It can not be deny that today is the age of information technology. The way to make money change also. Making website as a business is one of business. What is the reason people like to buy onmAdSense is perhaps one of the easiest ways to monetize a website, but that doesn’t mean that you should use it willy-nilly. Judging by the number of emails I get telling me that I should be using it on my blogs, or in my RSS feeds or whatever, it seems clear that most people feel that you should slap AdSense ads up everywhere.
Every Little Helps Doesn’t It?
The general theory seems to be that every little helps, and therefore, even if the ads aren’t clicked on all that much, surely every click is worth having? If AdSense can bring in a few extra bucks a month, then you’d be stupid not to use it, right? Well not quite, here are a few reasons why you should be sparing with your AdSense placement:
AdSense Takes Traffic Away
Some sites are built with the primary intention of getting AdSense revenue, but not all of them. This blog is not one of those sites. However, when somebody clicks your ad, they click away from your site, so that is a click that could have been directed elsewhere. Most people do not click back after they have clicked an ad!
Some Audiences Dislike AdSense
This is a problem that only affects a relatively small number of sites. Not all internet users are the same. I’m betting that you, as a reader of my blog, are pretty internet savvy, I imagine you have heard of social media sites like StumbleUpon, Facebook, etc. I’m sure you know what an ad looks like, and I’d bet quite a lot of money that you would very rarely click on an AdSense ad!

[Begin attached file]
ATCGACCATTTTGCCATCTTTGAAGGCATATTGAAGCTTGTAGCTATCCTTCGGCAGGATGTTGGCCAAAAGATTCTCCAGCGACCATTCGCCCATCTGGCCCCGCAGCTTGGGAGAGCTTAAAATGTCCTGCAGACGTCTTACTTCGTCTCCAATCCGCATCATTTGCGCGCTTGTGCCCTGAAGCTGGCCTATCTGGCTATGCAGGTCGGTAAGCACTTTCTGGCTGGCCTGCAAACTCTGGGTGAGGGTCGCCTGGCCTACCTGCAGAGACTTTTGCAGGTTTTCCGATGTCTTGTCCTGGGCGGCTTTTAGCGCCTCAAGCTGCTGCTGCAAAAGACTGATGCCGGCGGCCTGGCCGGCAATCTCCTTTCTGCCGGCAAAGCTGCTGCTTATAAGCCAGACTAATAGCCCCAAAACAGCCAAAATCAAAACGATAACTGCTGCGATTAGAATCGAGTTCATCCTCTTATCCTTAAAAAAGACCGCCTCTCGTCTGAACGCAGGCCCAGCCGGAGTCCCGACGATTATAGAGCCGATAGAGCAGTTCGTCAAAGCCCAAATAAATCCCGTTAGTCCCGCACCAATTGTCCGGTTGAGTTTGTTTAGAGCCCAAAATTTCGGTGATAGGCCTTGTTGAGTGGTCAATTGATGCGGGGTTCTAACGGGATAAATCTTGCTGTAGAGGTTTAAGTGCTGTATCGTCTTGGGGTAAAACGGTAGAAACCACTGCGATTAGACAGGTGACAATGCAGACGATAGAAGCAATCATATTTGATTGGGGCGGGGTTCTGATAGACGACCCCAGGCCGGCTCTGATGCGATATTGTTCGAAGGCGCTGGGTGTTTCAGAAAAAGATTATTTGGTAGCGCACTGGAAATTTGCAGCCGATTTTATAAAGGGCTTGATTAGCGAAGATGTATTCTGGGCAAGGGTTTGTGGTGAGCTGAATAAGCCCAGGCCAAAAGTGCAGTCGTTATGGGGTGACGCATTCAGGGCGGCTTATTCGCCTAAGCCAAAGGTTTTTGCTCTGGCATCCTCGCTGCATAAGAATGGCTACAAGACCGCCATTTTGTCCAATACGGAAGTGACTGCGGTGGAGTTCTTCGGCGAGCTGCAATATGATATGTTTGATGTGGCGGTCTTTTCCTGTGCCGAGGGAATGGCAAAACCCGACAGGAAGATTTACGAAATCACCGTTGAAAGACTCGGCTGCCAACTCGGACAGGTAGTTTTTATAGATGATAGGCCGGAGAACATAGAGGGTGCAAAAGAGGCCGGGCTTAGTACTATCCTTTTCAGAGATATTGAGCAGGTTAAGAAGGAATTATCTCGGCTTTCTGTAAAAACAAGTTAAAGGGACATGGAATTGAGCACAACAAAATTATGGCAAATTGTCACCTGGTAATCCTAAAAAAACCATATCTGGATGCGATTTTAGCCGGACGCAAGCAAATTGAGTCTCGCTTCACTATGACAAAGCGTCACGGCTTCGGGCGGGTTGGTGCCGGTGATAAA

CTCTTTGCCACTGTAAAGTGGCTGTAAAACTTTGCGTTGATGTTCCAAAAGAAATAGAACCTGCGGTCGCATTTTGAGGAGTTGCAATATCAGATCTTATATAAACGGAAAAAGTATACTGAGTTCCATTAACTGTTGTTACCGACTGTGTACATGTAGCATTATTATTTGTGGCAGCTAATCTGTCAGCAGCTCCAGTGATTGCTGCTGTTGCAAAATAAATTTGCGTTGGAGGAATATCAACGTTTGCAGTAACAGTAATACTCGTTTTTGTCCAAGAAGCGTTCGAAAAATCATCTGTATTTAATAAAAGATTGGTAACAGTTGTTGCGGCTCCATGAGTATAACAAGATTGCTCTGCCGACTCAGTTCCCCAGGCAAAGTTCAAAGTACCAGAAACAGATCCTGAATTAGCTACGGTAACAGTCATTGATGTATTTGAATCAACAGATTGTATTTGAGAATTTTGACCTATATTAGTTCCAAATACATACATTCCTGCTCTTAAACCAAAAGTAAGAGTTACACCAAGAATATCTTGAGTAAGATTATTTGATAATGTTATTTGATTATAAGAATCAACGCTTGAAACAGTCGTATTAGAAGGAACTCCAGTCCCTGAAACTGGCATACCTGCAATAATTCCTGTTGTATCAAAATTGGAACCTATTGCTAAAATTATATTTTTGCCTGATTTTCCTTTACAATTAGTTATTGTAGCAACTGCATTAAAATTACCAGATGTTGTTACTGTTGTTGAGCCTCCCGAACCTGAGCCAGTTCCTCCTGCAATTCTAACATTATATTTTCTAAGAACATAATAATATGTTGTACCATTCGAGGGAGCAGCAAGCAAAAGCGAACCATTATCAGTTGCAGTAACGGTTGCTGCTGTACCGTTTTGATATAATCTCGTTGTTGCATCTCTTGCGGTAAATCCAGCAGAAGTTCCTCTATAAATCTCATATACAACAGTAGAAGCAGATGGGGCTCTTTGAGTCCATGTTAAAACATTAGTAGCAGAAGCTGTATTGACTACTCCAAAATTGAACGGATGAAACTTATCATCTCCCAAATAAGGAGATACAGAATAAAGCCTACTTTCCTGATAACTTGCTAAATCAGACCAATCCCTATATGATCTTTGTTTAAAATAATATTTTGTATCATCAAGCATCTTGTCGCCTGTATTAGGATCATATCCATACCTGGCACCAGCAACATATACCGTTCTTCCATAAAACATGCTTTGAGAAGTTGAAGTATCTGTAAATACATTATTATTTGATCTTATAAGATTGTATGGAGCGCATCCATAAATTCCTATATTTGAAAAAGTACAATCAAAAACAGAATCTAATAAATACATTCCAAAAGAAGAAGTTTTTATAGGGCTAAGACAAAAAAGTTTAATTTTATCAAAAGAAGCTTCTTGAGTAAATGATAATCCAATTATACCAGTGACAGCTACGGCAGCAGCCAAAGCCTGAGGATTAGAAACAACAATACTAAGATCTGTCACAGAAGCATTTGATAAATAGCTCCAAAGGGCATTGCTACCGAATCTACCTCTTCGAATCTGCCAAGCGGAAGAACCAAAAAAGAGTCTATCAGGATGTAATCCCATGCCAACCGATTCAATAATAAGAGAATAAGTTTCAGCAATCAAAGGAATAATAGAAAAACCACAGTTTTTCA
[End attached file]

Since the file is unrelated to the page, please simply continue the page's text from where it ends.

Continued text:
Now, of course, the only way to know for sure if AdSense is suitable for your site is to test it, but here’s a good metric to use: search engine traffic tends to respond well to AdSense, and social media traffic does not. If more than 50% of your traffic is social and not from search engines, then you might struggle with AdSense.
The Big One – SMART PRICING
At this point, you might still be thinking, so what? But here is something that many people don’t understand. AdSense allows you to put ad units up on multiple websites very easily, but it tracks your performance across your entire account, and it can apply penalties as a result. If one or more of your sites suffer from a particularly low click-through rate (I’m not sure the exact number but get worried if you’re generating less than 3%), then your account will be smartly priced and what this means is that you will only earn a fraction of the amount that you think you should.
I am pretty sure my account is smartly priced right now. None of my clicks are very high, and even in a very high paying niche, I only got $0.39 for a click that I would have expected to generate at least $1.00.
So if you just slap up AdSense on sites that don’t respond well, then you will drag down your CTR, which affects your whole account – the sites that were doing well will suddenly start making less money.
How to Avoid Smart Pricing
If you are smartly priced, then the only way out of it is to remove AdSense from the sites that have a very low CTR. Now recently, I started to add custom URL channels to my AdSense account so that I could track all my performance on a per-site basis, but I kept finding that the impressions and clicks that were being reported were less than the total number. In other words, I had AdSense running on some site that I had forgotten about!
Eventually, I tracked down the rogue URL – it was a hubpage! Back in the 2007 Thirty Day Challenge, I set up some hub pages, and back then, I knew nothing about how AdSense worked, so I just signed up for their revenue-sharing scheme. I started to track the URL, and sure enough, it was generating impressions (the hub still gets traffic now), but the CTR was appalling, so I removed it from the page.
I still have work to do because some of the niche sites I have setup are also performing badly. However, some of them have such little traffic right now that its difficult to accurately depict the CTR because just one click can cause it to vary greatly. Therefore my new approach is not to put AdSense on a site until it starts to generate a reasonably steady stream of traffic – around 25 visitors a day. That should be enough to track the clicks more accurately.